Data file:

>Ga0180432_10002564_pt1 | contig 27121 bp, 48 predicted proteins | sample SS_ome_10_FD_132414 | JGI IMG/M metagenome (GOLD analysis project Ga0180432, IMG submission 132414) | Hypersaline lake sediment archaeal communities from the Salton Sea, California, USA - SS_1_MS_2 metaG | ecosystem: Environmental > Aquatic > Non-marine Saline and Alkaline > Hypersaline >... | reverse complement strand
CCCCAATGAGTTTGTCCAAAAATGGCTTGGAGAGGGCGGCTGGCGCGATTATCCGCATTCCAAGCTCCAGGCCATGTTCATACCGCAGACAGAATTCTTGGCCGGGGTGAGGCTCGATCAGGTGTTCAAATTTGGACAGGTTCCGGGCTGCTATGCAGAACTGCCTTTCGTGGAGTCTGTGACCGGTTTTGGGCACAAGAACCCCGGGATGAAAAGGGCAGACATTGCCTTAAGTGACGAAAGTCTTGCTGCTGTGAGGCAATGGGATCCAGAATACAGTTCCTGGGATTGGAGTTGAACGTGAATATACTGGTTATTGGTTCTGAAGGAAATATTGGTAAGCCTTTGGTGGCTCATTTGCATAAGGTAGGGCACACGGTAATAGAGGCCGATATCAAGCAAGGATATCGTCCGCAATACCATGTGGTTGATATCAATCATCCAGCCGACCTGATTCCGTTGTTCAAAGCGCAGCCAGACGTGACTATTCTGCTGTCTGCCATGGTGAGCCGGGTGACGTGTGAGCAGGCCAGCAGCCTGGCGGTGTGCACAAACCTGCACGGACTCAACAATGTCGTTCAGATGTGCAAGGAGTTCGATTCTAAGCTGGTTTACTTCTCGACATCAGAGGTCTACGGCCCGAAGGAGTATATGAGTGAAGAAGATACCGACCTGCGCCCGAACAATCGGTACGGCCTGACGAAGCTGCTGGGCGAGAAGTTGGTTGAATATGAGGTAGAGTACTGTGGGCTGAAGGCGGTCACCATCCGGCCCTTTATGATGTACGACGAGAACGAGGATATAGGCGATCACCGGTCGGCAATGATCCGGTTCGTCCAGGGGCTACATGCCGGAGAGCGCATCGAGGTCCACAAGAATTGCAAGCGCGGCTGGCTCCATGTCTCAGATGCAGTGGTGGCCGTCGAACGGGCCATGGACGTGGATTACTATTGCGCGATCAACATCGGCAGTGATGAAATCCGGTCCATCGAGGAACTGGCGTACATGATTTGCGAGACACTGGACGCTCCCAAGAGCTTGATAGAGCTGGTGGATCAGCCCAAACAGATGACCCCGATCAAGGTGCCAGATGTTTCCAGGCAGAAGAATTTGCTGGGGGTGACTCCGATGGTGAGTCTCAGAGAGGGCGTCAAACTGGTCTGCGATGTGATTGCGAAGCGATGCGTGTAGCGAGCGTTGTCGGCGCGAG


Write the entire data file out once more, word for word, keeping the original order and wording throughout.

>Ga0180432_10002564_pt1 | contig 27121 bp, 48 predicted proteins | sample SS_ome_10_FD_132414 | JGI IMG/M metagenome (GOLD analysis project Ga0180432, IMG submission 132414) | Hypersaline lake sediment archaeal communities from the Salton Sea, California, USA - SS_1_MS_2 metaG | ecosystem: Environmental > Aquatic > Non-marine Saline and Alkaline > Hypersaline >... | reverse complement strand
CCCCAATGAGTTTGTCCAAAAATGGCTTGGAGAGGGCGGCTGGCGCGATTATCCGCATTCCAAGCTCCAGGCCATGTTCATACCGCAGACAGAATTCTTGGCCGGGGTGAGGCTCGATCAGGTGTTCAAATTTGGACAGGTTCCGGGCTGCTATGCAGAACTGCCTTTCGTGGAGTCTGTGACCGGTTTTGGGCACAAGAACCCCGGGATGAAAAGGGCAGACATTGCCTTAAGTGACGAAAGTCTTGCTGCTGTGAGGCAATGGGATCCAGAATACAGTTCCTGGGATTGGAGTTGAACGTGAATATACTGGTTATTGGTTCTGAAGGAAATATTGGTAAGCCTTTGGTGGCTCATTTGCATAAGGTAGGGCACACGGTAATAGAGGCCGATATCAAGCAAGGATATCGTCCGCAATACCATGTGGTTGATATCAATCATCCAGCCGACCTGATTCCGTTGTTCAAAGCGCAGCCAGACGTGACTATTCTGCTGTCTGCCATGGTGAGCCGGGTGACGTGTGAGCAGGCCAGCAGCCTGGCGGTGTGCACAAACCTGCACGGACTCAACAATGTCGTTCAGATGTGCAAGGAGTTCGATTCTAAGCTGGTTTACTTCTCGACATCAGAGGTCTACGGCCCGAAGGAGTATATGAGTGAAGAAGATACCGACCTGCGCCCGAACAATCGGTACGGCCTGACGAAGCTGCTGGGCGAGAAGTTGGTTGAATATGAGGTAGAGTACTGTGGGCTGAAGGCGGTCACCATCCGGCCCTTTATGATGTACGACGAGAACGAGGATATAGGCGATCACCGGTCGGCAATGATCCGGTTCGTCCAGGGGCTACATGCCGGAGAGCGCATCGAGGTCCACAAGAATTGCAAGCGCGGCTGGCTCCATGTCTCAGATGCAGTGGTGGCCGTCGAACGGGCCATGGACGTGGATTACTATTGCGCGATCAACATCGGCAGTGATGAAATCCGGTCCATCGAGGAACTGGCGTACATGATTTGCGAGACACTGGACGCTCCCAAGAGCTTGATAGAGCTGGTGGATCAGCCCAAACAGATGACCCCGATCAAGGTGCCAGATGTTTCCAGGCAGAAGAATTTGCTGGGGGTGACTCCGATGGTGAGTCTCAGAGAGGGCGTCAAACTGGTCTGCGATGTGATTGCGAAGCGATGCGTGTAGCGAGCGTTGTCGGCGCGAG